Never throughout the history of the multiverse did I think the hit adult cartoon "Rick and Morty" would get into politics, but they did. Not only did they take a stab at ridiculing the presidency, but they directed more shots at former President Barack Obama than at President Trump.

In the cartoon's season three finale "The Rickchurian Mortydate," Rick, the mad scientist and "smartest man in the universe," and his grandson Morty find themselves at odds with the fictional president of the United States (voiced by Keith David, and simply referred to as "The President") after he asks the two to defeat a monster living in the tunnels of the White House.

Thinking The President has been ungrateful for their efforts to "save the world" upon request, Rick and Morty ditch the president's order to play Minecraft at home. The show then took shots at some of the greatest stains on Obama's legacy, including a bloody drone war in the Middle East, North Africa, and South Asia as well as the massive intrusion of privacy via the NSA surveillance program.

The President spies on Rick and Morty from the comforts of the Oval Office through a thermal satellite camera. When handed a file from a senior adviser (that bears a resemblance to Steve Bannon), The President is triggered when finding out that Rick said he's a spoiled control freak who thinks he runs the world and orders drone strikes to cope with his insecurity.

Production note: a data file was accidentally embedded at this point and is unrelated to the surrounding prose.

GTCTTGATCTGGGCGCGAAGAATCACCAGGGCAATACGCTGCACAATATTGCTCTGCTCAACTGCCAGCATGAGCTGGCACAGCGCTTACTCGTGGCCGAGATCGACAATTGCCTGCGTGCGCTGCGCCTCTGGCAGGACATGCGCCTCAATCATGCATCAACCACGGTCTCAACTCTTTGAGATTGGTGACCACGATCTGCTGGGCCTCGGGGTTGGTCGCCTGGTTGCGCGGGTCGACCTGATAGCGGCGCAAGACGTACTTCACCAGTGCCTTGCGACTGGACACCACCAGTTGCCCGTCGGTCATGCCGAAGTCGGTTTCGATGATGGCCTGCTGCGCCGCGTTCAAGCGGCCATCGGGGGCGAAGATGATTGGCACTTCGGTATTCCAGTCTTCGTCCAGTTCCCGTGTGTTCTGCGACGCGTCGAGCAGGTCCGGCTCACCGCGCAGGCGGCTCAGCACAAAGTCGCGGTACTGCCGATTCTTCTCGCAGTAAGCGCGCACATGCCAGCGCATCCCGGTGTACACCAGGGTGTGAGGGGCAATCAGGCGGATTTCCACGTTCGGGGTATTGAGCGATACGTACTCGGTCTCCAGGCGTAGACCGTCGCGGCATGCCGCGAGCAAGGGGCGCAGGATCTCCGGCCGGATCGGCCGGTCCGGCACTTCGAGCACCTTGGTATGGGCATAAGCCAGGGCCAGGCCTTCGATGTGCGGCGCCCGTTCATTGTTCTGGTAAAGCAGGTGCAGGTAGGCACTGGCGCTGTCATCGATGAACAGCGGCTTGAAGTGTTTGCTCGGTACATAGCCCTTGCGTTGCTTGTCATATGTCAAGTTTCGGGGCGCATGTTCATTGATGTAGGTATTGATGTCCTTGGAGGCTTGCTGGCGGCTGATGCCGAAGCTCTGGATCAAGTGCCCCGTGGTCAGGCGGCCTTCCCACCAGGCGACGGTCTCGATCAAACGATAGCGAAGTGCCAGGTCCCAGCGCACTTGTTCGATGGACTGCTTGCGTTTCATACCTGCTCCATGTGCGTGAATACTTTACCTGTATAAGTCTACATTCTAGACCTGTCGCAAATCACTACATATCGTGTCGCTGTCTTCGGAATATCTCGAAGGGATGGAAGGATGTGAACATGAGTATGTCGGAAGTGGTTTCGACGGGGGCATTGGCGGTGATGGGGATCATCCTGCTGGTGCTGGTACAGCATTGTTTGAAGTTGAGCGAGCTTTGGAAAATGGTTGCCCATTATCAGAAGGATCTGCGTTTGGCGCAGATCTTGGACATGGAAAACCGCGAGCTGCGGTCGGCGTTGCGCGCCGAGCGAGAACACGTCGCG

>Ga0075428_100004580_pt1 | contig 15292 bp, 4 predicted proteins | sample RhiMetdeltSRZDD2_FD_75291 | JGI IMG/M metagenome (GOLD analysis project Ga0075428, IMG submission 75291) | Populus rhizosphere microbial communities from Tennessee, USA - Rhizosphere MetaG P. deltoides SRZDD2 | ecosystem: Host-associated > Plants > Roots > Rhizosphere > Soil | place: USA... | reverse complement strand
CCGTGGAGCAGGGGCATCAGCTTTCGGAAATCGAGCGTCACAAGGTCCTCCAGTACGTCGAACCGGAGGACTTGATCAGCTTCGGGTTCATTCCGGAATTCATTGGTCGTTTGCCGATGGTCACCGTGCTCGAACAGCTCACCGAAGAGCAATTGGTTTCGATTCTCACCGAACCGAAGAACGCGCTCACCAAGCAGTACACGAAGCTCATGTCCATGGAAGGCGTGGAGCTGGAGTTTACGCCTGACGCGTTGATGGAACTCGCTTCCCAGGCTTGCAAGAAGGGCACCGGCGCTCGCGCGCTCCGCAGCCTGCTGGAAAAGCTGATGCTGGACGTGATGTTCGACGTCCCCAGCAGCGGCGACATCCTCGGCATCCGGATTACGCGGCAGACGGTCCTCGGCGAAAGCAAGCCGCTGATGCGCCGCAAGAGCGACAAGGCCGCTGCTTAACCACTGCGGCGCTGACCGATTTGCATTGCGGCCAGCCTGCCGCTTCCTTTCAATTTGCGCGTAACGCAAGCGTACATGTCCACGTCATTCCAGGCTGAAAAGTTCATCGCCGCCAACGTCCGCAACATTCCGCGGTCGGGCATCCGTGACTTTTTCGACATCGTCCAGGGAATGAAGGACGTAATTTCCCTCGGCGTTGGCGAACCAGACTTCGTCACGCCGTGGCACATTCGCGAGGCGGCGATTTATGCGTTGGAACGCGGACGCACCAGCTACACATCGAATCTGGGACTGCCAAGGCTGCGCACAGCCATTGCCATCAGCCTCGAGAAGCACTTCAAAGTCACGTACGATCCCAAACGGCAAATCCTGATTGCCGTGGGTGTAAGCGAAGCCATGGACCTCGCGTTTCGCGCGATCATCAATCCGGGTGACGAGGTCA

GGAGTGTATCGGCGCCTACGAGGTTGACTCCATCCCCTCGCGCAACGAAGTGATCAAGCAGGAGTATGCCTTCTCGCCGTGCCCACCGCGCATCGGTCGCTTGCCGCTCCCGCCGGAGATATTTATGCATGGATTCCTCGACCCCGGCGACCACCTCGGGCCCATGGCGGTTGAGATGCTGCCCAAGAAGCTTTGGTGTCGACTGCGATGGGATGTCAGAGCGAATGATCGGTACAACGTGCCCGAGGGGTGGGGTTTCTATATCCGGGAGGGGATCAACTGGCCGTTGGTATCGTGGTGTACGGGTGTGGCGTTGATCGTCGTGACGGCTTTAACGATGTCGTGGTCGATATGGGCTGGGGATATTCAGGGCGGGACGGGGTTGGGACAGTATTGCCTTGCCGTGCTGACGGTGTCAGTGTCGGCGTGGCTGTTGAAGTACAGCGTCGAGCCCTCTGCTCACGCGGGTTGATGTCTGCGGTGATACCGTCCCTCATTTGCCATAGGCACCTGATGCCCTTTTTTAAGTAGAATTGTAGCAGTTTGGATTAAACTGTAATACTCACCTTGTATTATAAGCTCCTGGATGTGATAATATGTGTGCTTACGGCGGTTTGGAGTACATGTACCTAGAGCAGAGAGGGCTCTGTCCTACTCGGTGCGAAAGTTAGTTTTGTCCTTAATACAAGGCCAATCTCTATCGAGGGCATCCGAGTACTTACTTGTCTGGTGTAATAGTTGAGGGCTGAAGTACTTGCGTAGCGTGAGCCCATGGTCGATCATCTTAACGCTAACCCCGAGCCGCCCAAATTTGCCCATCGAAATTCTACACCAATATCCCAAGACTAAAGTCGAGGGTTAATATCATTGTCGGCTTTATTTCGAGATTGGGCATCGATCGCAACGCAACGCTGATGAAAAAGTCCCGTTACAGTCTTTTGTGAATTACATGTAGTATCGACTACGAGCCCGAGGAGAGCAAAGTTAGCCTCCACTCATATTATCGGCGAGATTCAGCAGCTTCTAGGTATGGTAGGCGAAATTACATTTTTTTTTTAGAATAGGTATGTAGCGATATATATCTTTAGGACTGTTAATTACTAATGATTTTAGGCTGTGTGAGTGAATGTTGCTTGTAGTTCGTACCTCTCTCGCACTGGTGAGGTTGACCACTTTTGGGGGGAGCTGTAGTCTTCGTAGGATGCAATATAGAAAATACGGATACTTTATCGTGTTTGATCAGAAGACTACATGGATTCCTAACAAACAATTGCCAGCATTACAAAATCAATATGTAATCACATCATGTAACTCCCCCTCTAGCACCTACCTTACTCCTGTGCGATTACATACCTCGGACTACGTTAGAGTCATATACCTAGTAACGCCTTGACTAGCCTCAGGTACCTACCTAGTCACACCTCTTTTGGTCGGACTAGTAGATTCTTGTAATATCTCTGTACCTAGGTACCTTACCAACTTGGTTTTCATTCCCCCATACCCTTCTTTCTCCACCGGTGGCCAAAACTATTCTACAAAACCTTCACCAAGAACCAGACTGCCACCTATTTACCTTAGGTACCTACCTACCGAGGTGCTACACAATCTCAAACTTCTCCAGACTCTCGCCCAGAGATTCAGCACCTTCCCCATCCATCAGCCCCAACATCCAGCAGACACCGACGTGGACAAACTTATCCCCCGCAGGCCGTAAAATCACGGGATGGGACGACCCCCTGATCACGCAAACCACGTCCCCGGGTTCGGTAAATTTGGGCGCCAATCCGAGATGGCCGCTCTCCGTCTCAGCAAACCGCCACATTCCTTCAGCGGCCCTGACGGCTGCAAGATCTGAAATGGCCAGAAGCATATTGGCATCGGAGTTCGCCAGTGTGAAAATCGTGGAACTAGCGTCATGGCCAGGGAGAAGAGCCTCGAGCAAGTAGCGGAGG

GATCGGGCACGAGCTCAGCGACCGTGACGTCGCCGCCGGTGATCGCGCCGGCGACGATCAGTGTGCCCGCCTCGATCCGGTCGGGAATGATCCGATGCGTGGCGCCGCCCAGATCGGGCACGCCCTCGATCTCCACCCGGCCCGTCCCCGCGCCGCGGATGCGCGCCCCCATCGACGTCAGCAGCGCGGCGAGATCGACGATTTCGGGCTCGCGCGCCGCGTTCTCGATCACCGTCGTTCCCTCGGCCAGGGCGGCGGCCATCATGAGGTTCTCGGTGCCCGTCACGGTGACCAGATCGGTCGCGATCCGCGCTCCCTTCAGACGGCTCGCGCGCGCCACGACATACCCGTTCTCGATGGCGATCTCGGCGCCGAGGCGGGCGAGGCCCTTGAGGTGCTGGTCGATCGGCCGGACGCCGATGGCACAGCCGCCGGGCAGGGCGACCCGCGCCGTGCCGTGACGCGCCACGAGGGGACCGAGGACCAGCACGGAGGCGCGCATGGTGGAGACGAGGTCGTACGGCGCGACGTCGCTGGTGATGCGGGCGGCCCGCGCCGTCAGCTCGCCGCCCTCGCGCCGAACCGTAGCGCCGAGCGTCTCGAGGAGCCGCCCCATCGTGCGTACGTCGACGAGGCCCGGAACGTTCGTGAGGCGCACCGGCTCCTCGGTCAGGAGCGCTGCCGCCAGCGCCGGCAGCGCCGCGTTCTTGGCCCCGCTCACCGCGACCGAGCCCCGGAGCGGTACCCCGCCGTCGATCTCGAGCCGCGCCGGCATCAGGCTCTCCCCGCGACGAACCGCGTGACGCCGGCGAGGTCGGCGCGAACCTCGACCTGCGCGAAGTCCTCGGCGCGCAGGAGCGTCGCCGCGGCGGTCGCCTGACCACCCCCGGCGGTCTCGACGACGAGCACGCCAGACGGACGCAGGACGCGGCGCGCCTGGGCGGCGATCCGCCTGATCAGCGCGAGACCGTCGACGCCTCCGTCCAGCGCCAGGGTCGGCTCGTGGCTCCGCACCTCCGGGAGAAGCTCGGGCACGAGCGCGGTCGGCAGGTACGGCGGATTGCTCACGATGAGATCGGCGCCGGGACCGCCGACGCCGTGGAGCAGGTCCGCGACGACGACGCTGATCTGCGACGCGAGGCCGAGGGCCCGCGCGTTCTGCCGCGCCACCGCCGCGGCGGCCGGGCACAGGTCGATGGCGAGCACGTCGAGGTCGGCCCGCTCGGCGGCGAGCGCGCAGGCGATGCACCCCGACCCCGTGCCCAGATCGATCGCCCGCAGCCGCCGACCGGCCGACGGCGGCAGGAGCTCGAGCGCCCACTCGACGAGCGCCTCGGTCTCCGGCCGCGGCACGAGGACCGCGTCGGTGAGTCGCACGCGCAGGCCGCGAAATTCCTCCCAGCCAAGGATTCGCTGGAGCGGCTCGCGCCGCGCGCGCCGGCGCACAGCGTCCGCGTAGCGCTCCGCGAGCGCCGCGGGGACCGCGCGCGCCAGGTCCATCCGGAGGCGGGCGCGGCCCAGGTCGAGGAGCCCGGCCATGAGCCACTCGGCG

That's when another aide asks him if he wants to order a drone strike on Rick and Morty. The President shouts, "That would prove them right!"

The President then calls Morty on his cellphone and calls them out for "blowing off America."

"You lying dicks," The President yells. "I see your asses playing Minecraft. I got you on satellite!"

Morty attempts to calm The President, saying, "Obviously, this looks bad, Mr. President."

That's when Rick chimes in with, "I mean, what doesn't look bad through an illegal spy satellite."

As the episode continues, tensions escalate to the point where Rick is fighting The President in the White House.

At one point in the episode, The President says, "I'm president of America, which is basically the world, but you didn't hear that from me."

Other publications point out that the show was targeting the presidency in general, but with the "Rick and Morty" president being black and molded into the likeness of Obama, it's pretty hard to ignore.

The same criticisms made of Obama in this episode can be made of former President George W. Bush and even Trump. At this time, the drone war is still going on and, as far as we know, nothing has stopped the NSA from collecting metadata from private citizens throughout the country.

However, when it comes to how politicized the entertainment industry has gotten after Trump was elected, you have to applaud a show like "Rick and Morty" for taking a less partisan route in critiquing the presidency without losing half of its audience.

Siraj Hashmi (@SirajAHashmi) is a contributor to the Washington Examiner's Beltway Confidential blog. He is an assistant editor at Red Alert Politics (a sister publication to the Washington Examiner).

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